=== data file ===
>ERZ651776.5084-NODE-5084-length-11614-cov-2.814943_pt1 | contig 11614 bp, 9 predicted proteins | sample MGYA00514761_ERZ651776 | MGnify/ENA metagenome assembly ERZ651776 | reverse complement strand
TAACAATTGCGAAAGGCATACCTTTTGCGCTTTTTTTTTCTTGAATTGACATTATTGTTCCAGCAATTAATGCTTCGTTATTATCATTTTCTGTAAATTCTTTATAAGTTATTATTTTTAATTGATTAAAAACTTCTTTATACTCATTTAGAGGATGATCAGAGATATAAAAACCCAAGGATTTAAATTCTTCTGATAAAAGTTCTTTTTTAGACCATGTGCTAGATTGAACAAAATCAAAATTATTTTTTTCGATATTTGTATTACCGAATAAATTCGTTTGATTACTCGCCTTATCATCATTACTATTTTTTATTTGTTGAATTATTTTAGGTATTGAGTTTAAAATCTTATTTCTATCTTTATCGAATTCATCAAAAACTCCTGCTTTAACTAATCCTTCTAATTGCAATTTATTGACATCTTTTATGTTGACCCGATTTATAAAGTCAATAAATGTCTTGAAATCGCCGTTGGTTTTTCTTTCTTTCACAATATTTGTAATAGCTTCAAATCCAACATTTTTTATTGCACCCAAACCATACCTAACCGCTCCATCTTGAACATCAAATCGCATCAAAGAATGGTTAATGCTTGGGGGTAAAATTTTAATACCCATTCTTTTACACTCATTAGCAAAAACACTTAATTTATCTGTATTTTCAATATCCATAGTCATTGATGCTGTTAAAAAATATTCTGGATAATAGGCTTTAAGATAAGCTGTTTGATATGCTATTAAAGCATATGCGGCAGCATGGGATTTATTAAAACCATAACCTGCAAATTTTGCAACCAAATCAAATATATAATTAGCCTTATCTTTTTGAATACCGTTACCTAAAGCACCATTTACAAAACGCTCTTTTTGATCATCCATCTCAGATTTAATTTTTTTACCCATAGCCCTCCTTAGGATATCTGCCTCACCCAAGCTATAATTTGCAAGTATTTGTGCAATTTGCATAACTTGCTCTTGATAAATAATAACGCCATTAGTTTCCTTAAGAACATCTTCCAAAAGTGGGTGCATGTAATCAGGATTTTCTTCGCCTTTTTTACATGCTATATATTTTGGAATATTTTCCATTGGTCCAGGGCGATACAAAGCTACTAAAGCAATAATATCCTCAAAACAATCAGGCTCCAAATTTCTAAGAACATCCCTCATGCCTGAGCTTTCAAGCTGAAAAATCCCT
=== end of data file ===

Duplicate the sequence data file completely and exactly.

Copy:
>ERZ651776.5084-NODE-5084-length-11614-cov-2.814943_pt1 | contig 11614 bp, 9 predicted proteins | sample MGYA00514761_ERZ651776 | MGnify/ENA metagenome assembly ERZ651776 | reverse complement strand
TAACAATTGCGAAAGGCATACCTTTTGCGCTTTTTTTTTCTTGAATTGACATTATTGTTCCAGCAATTAATGCTTCGTTATTATCATTTTCTGTAAATTCTTTATAAGTTATTATTTTTAATTGATTAAAAACTTCTTTATACTCATTTAGAGGATGATCAGAGATATAAAAACCCAAGGATTTAAATTCTTCTGATAAAAGTTCTTTTTTAGACCATGTGCTAGATTGAACAAAATCAAAATTATTTTTTTCGATATTTGTATTACCGAATAAATTCGTTTGATTACTCGCCTTATCATCATTACTATTTTTTATTTGTTGAATTATTTTAGGTATTGAGTTTAAAATCTTATTTCTATCTTTATCGAATTCATCAAAAACTCCTGCTTTAACTAATCCTTCTAATTGCAATTTATTGACATCTTTTATGTTGACCCGATTTATAAAGTCAATAAATGTCTTGAAATCGCCGTTGGTTTTTCTTTCTTTCACAATATTTGTAATAGCTTCAAATCCAACATTTTTTATTGCACCCAAACCATACCTAACCGCTCCATCTTGAACATCAAATCGCATCAAAGAATGGTTAATGCTTGGGGGTAAAATTTTAATACCCATTCTTTTACACTCATTAGCAAAAACACTTAATTTATCTGTATTTTCAATATCCATAGTCATTGATGCTGTTAAAAAATATTCTGGATAATAGGCTTTAAGATAAGCTGTTTGATATGCTATTAAAGCATATGCGGCAGCATGGGATTTATTAAAACCATAACCTGCAAATTTTGCAACCAAATCAAATATATAATTAGCCTTATCTTTTTGAATACCGTTACCTAAAGCACCATTTACAAAACGCTCTTTTTGATCATCCATCTCAGATTTAATTTTTTTACCCATAGCCCTCCTTAGGATATCTGCCTCACCCAAGCTATAATTTGCAAGTATTTGTGCAATTTGCATAACTTGCTCTTGATAAATAATAACGCCATTAGTTTCCTTAAGAACATCTTCCAAAAGTGGGTGCATGTAATCAGGATTTTCTTCGCCTTTTTTACATGCTATATATTTTGGAATATTTTCCATTGGTCCAGGGCGATACAAAGCTACTAAAGCAATAATATCCTCAAAACAATCAGGCTCCAAATTTCTAAGAACATCCCTCATGCCTGAGCTTTCAAGCTGAAAAATCCCT